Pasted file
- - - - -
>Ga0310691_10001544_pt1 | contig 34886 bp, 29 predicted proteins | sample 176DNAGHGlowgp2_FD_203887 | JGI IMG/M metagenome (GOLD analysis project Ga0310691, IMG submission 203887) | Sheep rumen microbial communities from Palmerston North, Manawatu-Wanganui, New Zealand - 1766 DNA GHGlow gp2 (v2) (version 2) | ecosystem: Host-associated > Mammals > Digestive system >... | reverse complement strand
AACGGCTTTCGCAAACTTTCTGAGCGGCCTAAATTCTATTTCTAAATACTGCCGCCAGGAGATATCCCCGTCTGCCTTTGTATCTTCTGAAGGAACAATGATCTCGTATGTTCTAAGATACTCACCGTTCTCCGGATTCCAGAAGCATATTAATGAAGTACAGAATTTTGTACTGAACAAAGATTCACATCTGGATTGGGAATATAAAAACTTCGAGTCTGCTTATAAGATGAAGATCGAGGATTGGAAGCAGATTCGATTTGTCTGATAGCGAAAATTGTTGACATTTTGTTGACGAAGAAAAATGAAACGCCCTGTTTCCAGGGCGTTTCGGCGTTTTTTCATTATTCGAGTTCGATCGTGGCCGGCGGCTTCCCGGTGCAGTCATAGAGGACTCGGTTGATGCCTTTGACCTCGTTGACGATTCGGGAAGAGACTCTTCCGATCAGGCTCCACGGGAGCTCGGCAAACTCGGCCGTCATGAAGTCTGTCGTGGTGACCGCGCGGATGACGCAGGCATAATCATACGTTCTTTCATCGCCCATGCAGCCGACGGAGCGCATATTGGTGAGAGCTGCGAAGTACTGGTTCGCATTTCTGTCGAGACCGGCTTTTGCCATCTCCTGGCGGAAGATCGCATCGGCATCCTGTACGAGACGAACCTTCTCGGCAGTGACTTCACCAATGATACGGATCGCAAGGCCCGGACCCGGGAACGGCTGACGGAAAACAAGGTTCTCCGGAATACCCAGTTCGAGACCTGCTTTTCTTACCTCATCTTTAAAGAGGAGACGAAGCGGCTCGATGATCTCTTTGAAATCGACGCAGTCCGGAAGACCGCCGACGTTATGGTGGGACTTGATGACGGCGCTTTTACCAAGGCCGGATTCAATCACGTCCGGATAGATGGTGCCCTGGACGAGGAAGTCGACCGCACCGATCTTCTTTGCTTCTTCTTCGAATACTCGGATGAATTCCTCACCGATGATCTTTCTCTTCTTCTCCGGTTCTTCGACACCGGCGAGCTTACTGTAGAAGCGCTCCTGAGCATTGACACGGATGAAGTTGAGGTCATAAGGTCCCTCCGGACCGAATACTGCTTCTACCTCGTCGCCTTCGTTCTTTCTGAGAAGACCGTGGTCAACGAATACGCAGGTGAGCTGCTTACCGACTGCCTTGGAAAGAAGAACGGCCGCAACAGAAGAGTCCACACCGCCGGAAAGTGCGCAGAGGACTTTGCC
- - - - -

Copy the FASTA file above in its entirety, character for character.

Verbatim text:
>Ga0310691_10001544_pt1 | contig 34886 bp, 29 predicted proteins | sample 176DNAGHGlowgp2_FD_203887 | JGI IMG/M metagenome (GOLD analysis project Ga0310691, IMG submission 203887) | Sheep rumen microbial communities from Palmerston North, Manawatu-Wanganui, New Zealand - 1766 DNA GHGlow gp2 (v2) (version 2) | ecosystem: Host-associated > Mammals > Digestive system >... | reverse complement strand
AACGGCTTTCGCAAACTTTCTGAGCGGCCTAAATTCTATTTCTAAATACTGCCGCCAGGAGATATCCCCGTCTGCCTTTGTATCTTCTGAAGGAACAATGATCTCGTATGTTCTAAGATACTCACCGTTCTCCGGATTCCAGAAGCATATTAATGAAGTACAGAATTTTGTACTGAACAAAGATTCACATCTGGATTGGGAATATAAAAACTTCGAGTCTGCTTATAAGATGAAGATCGAGGATTGGAAGCAGATTCGATTTGTCTGATAGCGAAAATTGTTGACATTTTGTTGACGAAGAAAAATGAAACGCCCTGTTTCCAGGGCGTTTCGGCGTTTTTTCATTATTCGAGTTCGATCGTGGCCGGCGGCTTCCCGGTGCAGTCATAGAGGACTCGGTTGATGCCTTTGACCTCGTTGACGATTCGGGAAGAGACTCTTCCGATCAGGCTCCACGGGAGCTCGGCAAACTCGGCCGTCATGAAGTCTGTCGTGGTGACCGCGCGGATGACGCAGGCATAATCATACGTTCTTTCATCGCCCATGCAGCCGACGGAGCGCATATTGGTGAGAGCTGCGAAGTACTGGTTCGCATTTCTGTCGAGACCGGCTTTTGCCATCTCCTGGCGGAAGATCGCATCGGCATCCTGTACGAGACGAACCTTCTCGGCAGTGACTTCACCAATGATACGGATCGCAAGGCCCGGACCCGGGAACGGCTGACGGAAAACAAGGTTCTCCGGAATACCCAGTTCGAGACCTGCTTTTCTTACCTCATCTTTAAAGAGGAGACGAAGCGGCTCGATGATCTCTTTGAAATCGACGCAGTCCGGAAGACCGCCGACGTTATGGTGGGACTTGATGACGGCGCTTTTACCAAGGCCGGATTCAATCACGTCCGGATAGATGGTGCCCTGGACGAGGAAGTCGACCGCACCGATCTTCTTTGCTTCTTCTTCGAATACTCGGATGAATTCCTCACCGATGATCTTTCTCTTCTTCTCCGGTTCTTCGACACCGGCGAGCTTACTGTAGAAGCGCTCCTGAGCATTGACACGGATGAAGTTGAGGTCATAAGGTCCCTCCGGACCGAATACTGCTTCTACCTCGTCGCCTTCGTTCTTTCTGAGAAGACCGTGGTCAACGAATACGCAGGTGAGCTGCTTACCGACTGCCTTGGAAAGAAGAACGGCCGCAACAGAAGAGTCCACACCGCCGGAAAGTGCGCAGAGGACTTTGCC